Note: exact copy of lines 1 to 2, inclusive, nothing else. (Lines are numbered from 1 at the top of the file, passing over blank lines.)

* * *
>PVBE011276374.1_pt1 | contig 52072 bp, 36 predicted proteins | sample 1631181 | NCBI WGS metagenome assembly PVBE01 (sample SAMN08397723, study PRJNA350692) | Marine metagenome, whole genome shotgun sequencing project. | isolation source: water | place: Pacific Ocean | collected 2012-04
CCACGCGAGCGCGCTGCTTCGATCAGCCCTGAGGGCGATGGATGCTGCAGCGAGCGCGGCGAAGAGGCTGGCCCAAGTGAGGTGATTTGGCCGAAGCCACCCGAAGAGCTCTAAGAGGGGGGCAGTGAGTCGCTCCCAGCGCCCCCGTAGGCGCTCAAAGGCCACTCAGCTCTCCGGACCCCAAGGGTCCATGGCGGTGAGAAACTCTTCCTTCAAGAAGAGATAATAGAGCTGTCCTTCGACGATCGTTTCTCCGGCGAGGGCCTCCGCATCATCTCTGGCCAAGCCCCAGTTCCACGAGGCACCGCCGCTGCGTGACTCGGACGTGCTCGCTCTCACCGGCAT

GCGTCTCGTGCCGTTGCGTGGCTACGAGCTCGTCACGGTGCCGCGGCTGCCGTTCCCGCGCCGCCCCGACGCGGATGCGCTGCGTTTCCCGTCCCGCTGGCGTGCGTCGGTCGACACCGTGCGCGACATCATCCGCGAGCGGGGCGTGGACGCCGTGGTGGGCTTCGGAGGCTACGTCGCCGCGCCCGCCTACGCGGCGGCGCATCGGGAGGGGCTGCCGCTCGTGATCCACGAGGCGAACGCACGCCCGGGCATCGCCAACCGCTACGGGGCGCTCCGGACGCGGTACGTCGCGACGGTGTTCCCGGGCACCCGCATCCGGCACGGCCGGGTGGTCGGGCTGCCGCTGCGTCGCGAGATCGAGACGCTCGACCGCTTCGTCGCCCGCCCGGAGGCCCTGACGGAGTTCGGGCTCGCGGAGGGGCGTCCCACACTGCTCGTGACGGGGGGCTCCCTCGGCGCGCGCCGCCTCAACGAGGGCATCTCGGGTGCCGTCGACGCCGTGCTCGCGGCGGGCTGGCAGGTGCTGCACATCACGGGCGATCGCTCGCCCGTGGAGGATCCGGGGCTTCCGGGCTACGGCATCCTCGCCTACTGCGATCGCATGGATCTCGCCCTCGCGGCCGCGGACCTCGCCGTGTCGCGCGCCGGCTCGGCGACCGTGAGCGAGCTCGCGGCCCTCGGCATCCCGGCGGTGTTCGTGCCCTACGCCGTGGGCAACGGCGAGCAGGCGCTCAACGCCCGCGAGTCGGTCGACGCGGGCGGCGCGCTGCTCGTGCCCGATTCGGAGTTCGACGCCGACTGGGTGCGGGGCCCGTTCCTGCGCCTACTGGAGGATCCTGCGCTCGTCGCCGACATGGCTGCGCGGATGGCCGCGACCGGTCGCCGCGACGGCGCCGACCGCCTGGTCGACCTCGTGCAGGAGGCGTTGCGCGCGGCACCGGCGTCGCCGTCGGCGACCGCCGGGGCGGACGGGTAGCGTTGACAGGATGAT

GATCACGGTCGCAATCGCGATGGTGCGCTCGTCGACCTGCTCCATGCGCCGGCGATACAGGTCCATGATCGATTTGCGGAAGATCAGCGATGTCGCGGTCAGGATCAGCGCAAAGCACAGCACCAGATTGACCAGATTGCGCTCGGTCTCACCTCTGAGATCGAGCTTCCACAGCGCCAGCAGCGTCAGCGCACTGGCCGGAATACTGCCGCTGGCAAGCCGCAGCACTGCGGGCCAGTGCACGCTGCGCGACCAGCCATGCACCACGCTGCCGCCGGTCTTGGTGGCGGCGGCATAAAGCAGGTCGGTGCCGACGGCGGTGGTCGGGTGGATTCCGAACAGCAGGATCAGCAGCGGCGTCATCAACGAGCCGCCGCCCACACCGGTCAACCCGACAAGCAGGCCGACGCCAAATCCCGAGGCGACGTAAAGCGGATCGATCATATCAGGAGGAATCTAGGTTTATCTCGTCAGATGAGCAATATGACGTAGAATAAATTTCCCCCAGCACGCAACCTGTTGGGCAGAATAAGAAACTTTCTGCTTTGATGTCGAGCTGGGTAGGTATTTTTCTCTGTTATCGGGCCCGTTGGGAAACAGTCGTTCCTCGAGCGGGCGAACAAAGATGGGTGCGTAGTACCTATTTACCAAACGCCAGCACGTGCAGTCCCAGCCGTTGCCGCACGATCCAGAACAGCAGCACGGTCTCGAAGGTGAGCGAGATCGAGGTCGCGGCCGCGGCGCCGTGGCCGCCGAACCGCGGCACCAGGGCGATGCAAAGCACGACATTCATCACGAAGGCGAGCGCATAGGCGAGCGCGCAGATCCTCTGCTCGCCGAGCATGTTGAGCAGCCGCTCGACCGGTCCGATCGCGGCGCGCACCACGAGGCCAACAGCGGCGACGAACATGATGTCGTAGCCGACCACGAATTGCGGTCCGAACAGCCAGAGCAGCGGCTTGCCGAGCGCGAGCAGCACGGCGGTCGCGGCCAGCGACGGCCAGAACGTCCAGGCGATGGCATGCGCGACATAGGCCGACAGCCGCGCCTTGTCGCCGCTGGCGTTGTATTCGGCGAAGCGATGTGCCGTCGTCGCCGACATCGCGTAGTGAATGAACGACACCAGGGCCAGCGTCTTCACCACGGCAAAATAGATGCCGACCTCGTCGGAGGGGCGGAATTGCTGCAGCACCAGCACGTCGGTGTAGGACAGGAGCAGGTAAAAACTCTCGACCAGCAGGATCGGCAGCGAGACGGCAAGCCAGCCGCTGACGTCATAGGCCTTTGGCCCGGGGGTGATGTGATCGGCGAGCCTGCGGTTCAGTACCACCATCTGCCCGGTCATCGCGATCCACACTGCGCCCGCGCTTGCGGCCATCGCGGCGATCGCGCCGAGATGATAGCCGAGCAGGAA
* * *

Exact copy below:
>PVBE011276374.1_pt1 | contig 52072 bp, 36 predicted proteins | sample 1631181 | NCBI WGS metagenome assembly PVBE01 (sample SAMN08397723, study PRJNA350692) | Marine metagenome, whole genome shotgun sequencing project. | isolation source: water | place: Pacific Ocean | collected 2012-04
CCACGCGAGCGCGCTGCTTCGATCAGCCCTGAGGGCGATGGATGCTGCAGCGAGCGCGGCGAAGAGGCTGGCCCAAGTGAGGTGATTTGGCCGAAGCCACCCGAAGAGCTCTAAGAGGGGGGCAGTGAGTCGCTCCCAGCGCCCCCGTAGGCGCTCAAAGGCCACTCAGCTCTCCGGACCCCAAGGGTCCATGGCGGTGAGAAACTCTTCCTTCAAGAAGAGATAATAGAGCTGTCCTTCGACGATCGTTTCTCCGGCGAGGGCCTCCGCATCATCTCTGGCCAAGCCCCAGTTCCACGAGGCACCGCCGCTGCGTGACTCGGACGTGCTCGCTCTCACCGGCAT